Remote power switches, also known as Power Distribution Units (PDUs) or "power strips" - enable you to have remote control over the power to your equipment. This is handy both for on/off control and, in the case of jammed or stuck gear, to remotely power cycle devices.
PDU technology is absolutely critical to minimize wasted driving out to remote sites. Instead of sending out a technician and burning time, fuel, and wages on the road, you can issue power control commands remotely via a simple LAN connection.
One disadvantage of the rack mount PDU model, however, is that it takes up space in your equipment racks, where space may be tight.
PDUs are used in server rooms, data centers, remote telecom sites, and anywhere else that gear may need to be toggled on or off (including remote reboot) without someone physically being on-site. PDUs are used in telecom, transportation/transit, public utilities, government, military, education, and research environments worldwide.
When you're evaluating PDUs, consider whether you have devices with a lot of redundant power supplies. If you do, look for a PDU that supports "outlet grouping" or a similarly named feature. This will let you toggle all redundant inputs at the same time, rebooting that device (typically a server) with a minimum number of click or keystrokes.
There are many different kinds of PDUs out there, so you need to make sure that you choose the right one. Your #1 concern is AC vs. DC power. Although internally they may be quite similar, an AC-powered PDU has very different connectors than a DC-powered PDU. If you don't have the right connectors, you're not going to get much use out of your PDU at all.
Also, don't skimp on build quality when you're choosing a PDU. Any gear that deserves remote power control should only be connected to quality power equipment. One good rule of thumb is to look for a powder-coated metal chassis instead of plastic. That's one of the easiest things to look for to get a quick idea of overall build quality. Also, look for a manufacturer that's been around for a while. That lets you leverage a proven design that's been providing reliable service for years.
If you want to know how much power each of your devices is monitoring, current monitoring on each PDU output port is ideal. You can view (ideally through the web interface) how much electricity is flowing through each port. Alternatively, you can reduce your costs by monitoring total current passing through the PDU instead of on a per-port basis. This method requires that your manufacturer only includes a single current sensor, rather than one for every PDU output port.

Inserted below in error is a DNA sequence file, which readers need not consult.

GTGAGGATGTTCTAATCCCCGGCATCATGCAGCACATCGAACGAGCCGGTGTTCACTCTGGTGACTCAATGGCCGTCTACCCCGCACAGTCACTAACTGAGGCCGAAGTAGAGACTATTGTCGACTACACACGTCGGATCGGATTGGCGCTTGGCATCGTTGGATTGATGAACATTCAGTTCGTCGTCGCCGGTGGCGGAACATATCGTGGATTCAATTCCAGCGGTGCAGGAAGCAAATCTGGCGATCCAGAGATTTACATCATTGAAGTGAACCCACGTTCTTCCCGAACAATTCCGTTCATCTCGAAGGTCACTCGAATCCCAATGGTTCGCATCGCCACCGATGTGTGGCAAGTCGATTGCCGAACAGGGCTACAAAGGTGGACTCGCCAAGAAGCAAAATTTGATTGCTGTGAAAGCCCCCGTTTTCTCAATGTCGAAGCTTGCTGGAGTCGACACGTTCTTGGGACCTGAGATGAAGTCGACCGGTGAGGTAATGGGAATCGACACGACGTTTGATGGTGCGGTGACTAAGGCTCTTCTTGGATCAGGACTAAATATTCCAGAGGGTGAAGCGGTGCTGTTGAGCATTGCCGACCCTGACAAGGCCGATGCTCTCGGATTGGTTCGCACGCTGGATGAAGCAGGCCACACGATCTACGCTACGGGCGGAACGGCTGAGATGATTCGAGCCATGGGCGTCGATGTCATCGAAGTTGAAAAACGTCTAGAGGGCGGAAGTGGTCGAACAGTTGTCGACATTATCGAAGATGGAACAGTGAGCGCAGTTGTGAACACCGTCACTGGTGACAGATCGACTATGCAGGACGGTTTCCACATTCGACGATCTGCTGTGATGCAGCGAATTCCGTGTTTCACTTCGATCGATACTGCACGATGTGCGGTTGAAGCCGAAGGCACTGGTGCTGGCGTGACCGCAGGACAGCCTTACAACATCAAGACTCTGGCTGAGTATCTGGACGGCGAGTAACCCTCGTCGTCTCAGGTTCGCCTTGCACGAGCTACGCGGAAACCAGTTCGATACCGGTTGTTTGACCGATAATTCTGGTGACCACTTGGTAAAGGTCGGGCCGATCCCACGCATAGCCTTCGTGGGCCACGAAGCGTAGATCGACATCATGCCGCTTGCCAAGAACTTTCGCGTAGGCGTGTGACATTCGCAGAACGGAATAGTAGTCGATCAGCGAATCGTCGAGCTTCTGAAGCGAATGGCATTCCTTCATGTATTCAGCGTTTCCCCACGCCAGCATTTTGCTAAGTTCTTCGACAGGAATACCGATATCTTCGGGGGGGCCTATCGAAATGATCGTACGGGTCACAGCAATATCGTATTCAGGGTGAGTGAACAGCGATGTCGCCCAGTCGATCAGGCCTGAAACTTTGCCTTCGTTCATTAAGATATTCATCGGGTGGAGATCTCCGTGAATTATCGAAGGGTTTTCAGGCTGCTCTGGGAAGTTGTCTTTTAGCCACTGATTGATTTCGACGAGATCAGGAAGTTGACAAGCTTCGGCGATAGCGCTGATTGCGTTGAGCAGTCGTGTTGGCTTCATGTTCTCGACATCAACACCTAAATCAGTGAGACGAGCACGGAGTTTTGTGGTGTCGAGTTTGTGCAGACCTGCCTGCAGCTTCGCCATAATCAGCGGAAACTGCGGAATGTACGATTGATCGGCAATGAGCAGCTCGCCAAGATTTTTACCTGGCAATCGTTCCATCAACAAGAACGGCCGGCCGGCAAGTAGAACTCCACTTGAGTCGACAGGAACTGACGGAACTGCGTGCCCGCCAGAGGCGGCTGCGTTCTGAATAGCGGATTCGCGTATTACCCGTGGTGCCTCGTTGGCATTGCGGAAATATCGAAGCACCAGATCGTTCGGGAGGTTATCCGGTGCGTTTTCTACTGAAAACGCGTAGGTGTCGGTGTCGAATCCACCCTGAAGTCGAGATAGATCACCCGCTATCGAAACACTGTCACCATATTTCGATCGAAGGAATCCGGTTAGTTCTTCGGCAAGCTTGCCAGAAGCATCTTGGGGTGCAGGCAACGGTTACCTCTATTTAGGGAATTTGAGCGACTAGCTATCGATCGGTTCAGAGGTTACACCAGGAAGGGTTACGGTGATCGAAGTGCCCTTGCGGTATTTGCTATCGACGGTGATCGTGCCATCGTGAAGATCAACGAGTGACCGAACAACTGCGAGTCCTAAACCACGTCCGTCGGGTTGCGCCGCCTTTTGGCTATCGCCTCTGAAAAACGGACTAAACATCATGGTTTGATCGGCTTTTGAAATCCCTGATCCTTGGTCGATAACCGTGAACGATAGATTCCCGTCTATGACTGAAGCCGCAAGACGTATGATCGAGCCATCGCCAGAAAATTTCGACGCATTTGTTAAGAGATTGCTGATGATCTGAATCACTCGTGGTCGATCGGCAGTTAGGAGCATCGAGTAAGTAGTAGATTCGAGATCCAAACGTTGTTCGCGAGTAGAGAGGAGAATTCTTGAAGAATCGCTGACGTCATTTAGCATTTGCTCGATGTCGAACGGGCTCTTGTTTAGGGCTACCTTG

Basic PDU is available from many different manufacturers, but there are a few intelligent PDUs that include more functionality than the rest. The PDU functionality allows you to remote control power, while the RTU capabilities allow you to monitor discrete and analog alarm data from your important gear.
The AC Remote Power Switch - the first of its kind from DPS Telecom - allows you to switch on/off and reboot your equipment from miles away. If you've ever had to jump in your truck and drive hours to a site to reboot jammed equipment, you already know exactly why you need the Remote Power Controller. With this power switch, you'll power on/off and reboot all your critical devices - right from your desk at the Central Office. A Remote Power Switch AC will typically have the standard plugs you see in homes and offices around the world.
Using any PC on your network, you can operate controls, check the temperature at the site, and keeps tabs on power consumption - all without rolling a single truck. One feature that makes this PDU special is SNMP compatibility. You'll choose up to 8 notification devices - any combination of SNMP managers and email addresses. And with a Remote Power Switch DC, you're more likely to see an industrial connector that accepts bare wiring.
The new Remote Power Switch AB6 combines the functionality of a traditional fuse alarm distribution panel with a PDU (Power Distribution Unit) that can toggle power outputs to cycle your equipment. At just 1RU in size, it's also a physical-size match for most common fuse panels. It combines the functionality of a traditional fuse alarm distribution panel, a power distribution unit (that can control power outputs to cycle your equipment), and an optional integrated RTU that gives you additional environmental monitoring - all in a single box.
This 1 RU power supply box can convert -48 VDC power into 6 ports of +12 VDC and 6 ports of +24 VDC. This is great for sites where you need to power remote sensors, but you don't have an RTU like the NetGuardian 832A G5 that has a built-in sensor power.
This system was designed for one reason: Monitor your battery cell voltage, temperature, capacitance, internal resistance, etc. for the best visibility over your power supplies. The BSM monitors multiple strings (if needed) and reports alarms via SNMP or sends email notifications.
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